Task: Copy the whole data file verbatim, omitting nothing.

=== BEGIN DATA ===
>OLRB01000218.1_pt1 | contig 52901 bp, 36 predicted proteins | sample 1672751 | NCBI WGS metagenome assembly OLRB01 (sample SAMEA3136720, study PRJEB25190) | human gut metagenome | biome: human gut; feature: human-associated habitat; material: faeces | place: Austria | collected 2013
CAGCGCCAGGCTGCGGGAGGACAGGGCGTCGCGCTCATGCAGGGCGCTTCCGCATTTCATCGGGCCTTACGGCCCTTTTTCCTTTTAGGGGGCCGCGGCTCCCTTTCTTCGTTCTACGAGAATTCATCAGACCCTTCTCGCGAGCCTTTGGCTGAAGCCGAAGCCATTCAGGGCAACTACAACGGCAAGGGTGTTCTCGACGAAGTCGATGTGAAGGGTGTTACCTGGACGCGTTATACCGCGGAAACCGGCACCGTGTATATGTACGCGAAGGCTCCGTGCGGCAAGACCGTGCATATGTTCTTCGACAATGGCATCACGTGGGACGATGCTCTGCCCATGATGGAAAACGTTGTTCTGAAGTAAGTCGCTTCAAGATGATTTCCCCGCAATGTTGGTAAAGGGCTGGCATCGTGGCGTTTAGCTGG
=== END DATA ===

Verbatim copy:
>OLRB01000218.1_pt1 | contig 52901 bp, 36 predicted proteins | sample 1672751 | NCBI WGS metagenome assembly OLRB01 (sample SAMEA3136720, study PRJEB25190) | human gut metagenome | biome: human gut; feature: human-associated habitat; material: faeces | place: Austria | collected 2013
CAGCGCCAGGCTGCGGGAGGACAGGGCGTCGCGCTCATGCAGGGCGCTTCCGCATTTCATCGGGCCTTACGGCCCTTTTTCCTTTTAGGGGGCCGCGGCTCCCTTTCTTCGTTCTACGAGAATTCATCAGACCCTTCTCGCGAGCCTTTGGCTGAAGCCGAAGCCATTCAGGGCAACTACAACGGCAAGGGTGTTCTCGACGAAGTCGATGTGAAGGGTGTTACCTGGACGCGTTATACCGCGGAAACCGGCACCGTGTATATGTACGCGAAGGCTCCGTGCGGCAAGACCGTGCATATGTTCTTCGACAATGGCATCACGTGGGACGATGCTCTGCCCATGATGGAAAACGTTGTTCTGAAGTAAGTCGCTTCAAGATGATTTCCCCGCAATGTTGGTAAAGGGCTGGCATCGTGGCGTTTAGCTGG